Students and faculty say they are merely trying to stay competitive with their peer schools, which have more merciful grading curves. Loyola, for example, had a mean first-year grade of 2.667; the norm for other accredited California schools is generally a 3.0 or higher.
“That put our students at an unfair disadvantage, especially if you factor in the current economic environment,” says Samuel Liu, 26, president of the school’s Student Bar Association and the leader of the grading change efforts. He also says many Loyola students are ineligible for coveted clerkships that have strict G.P.A. cutoffs.
“We just wanted to match what other schools that are comparably ranked were already doing,” he said.
Nearby University of California, Los Angeles, made its grading curve more lenient in the fall of 2005, in part to keep up with “nationwide shifts in grading,” said Elizabeth Cheadle, the dean of students at U.C.L.A.’s law school.
The University of Southern California and the University of California Hastings College of the Law responded by increasing their own curves last school year.
What’s more, U.S.C.’s law school dean, Robert K. Rasmussen, said he was partly inspired by the school where he previously worked, Vanderbilt University Law School, which had also changed its curve a few years ago.
These moves can create a vicious cycle like that seen in chief executive pay: if every school in the bottom half of the distribution raises its marks to enter the top half of the distribution, or even just to become average, the average creeps up. This puts pressure on schools to keep raising their grades further.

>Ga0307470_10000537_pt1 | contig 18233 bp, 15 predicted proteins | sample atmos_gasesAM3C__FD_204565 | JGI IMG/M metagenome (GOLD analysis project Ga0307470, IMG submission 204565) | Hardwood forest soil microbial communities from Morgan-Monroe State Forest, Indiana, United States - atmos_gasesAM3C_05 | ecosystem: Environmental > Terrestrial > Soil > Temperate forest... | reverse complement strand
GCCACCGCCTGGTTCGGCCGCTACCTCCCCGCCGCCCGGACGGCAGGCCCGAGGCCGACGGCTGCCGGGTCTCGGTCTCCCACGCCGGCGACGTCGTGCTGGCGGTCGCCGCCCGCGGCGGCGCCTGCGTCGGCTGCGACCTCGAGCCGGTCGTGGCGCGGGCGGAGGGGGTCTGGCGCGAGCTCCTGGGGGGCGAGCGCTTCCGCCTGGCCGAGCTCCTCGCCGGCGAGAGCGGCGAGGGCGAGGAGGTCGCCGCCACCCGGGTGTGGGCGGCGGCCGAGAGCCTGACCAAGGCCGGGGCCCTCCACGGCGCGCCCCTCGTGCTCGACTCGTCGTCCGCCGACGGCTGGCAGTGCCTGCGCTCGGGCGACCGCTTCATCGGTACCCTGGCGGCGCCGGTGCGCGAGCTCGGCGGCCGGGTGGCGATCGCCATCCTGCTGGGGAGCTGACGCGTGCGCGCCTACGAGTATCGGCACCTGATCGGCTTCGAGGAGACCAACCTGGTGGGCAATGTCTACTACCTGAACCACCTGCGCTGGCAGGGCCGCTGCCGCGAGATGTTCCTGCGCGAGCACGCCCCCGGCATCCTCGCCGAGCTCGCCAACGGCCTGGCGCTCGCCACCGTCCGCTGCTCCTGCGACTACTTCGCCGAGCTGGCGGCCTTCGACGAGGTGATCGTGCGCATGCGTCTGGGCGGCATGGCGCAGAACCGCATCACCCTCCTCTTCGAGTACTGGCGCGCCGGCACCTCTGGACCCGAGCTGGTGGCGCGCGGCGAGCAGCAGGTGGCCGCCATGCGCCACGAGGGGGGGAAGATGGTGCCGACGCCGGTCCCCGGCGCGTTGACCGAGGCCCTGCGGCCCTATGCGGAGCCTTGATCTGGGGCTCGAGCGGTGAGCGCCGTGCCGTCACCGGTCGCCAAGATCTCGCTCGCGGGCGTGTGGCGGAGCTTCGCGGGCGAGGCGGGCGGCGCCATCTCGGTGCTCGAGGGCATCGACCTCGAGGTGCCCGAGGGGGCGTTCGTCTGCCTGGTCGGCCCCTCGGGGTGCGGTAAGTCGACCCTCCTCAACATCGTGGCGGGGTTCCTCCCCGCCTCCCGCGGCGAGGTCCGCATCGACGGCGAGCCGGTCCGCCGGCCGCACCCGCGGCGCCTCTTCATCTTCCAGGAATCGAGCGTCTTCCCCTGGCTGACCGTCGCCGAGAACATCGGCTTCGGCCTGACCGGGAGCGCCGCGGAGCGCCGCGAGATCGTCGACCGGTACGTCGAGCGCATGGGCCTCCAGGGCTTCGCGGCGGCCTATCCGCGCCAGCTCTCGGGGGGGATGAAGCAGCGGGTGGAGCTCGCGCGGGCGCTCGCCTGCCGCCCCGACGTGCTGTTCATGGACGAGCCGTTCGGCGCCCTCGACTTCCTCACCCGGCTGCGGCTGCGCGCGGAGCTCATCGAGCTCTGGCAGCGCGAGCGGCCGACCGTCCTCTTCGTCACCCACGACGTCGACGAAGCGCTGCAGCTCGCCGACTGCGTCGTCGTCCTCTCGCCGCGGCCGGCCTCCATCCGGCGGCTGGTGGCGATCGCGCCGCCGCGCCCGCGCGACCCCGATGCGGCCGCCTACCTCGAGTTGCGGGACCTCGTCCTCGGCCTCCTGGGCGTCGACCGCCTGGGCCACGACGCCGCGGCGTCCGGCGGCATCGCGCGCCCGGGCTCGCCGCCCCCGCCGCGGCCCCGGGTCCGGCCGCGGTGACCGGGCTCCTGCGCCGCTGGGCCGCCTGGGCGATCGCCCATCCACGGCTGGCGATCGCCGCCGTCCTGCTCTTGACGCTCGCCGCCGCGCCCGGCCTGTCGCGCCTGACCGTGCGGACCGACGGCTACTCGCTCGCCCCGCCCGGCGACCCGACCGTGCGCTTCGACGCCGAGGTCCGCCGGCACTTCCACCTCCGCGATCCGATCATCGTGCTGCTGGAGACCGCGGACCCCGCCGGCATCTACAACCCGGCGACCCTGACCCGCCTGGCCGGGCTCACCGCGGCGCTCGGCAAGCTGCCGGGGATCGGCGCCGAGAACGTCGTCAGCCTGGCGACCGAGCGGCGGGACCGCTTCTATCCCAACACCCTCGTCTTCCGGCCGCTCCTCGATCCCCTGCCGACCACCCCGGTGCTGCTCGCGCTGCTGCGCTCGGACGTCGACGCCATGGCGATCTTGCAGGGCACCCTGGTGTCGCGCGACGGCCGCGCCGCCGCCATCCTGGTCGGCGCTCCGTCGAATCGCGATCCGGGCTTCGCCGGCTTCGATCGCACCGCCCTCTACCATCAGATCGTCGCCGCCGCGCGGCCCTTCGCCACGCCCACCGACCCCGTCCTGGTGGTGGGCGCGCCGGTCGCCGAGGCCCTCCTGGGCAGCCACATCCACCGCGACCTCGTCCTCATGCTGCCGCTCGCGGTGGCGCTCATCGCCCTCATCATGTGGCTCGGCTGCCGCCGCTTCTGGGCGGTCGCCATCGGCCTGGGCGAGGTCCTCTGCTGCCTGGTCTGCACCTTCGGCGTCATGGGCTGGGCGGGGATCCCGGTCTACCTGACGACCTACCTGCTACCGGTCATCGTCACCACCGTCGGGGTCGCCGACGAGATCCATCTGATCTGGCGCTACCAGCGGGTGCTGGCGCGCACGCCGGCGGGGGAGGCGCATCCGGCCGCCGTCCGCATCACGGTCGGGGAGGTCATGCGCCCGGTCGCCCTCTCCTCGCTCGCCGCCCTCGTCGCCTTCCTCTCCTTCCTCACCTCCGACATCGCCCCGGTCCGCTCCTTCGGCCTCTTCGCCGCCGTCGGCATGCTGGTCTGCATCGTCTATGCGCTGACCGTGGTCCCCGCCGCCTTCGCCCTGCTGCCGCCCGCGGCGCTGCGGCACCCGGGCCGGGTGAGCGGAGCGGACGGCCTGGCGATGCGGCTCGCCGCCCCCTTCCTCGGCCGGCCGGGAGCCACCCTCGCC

Loyola Law School’s dean, Victor J. Gold, said he had already received a plea for advice from a student group at Chapman University School of Law, which will have the toughest grading curve in California after Loyola acts.
One notable school has managed to maintain the integrity of its grades through an idiosyncratic grading rubric. The University of Chicago Law School grades its students on a scale of 155-186, a system so bizarre that employers are unlikely to try to match it against the 4.0 scale or letter grades used almost everywhere else.
It is unclear whether grade inflation is particularly effective at helping students get jobs, especially because many large firms adjust their expectations accordingly.
Many hiring partners say they read Above the Law, a legal blog, that gleefully reports (and mocks) grade changing efforts — from leaked student memos — even when schools themselves don’t announce the changes.
Employers say they also press law schools for rankings, or some indication of G.P.A.’s for the top echelon of the class. And if the school will not release that information — many do not — other accolades like honors and law journal participation provide clues to a student’s relative rank.
“Every year we do our homework,” says Helen Long, the legal recruiting director at Ropes & Gray, a firm with more than 1,000 lawyers. “And besides, if a school had a remarkable jump in its G.P.A.’s from one year to the next, we receive a big enough group of résumés every year that we’d probably notice.”
Smaller firms, however, may not have the resources to research every school’s curve, and may see too few students from any given school to track changes from year to year.
James Wagner, the hiring partner at the 29-lawyer Boston firm Conn Kavanaugh Rosenthal Peisch & Ford, said he hadn’t noticed any grade inflation in the last couple of years. But he has noticed something else new from applicants.
“About a third to half of the résumés I’ve been getting now profess a love of the Red Sox,” he chuckles, wondering if the students had been coached by their schools.
“But I’ll bet that if you compared résumés for those same candidates,” he says, “when they apply to New York firms they love the Yankees, and for Chicago firms, it’s the Cubs.”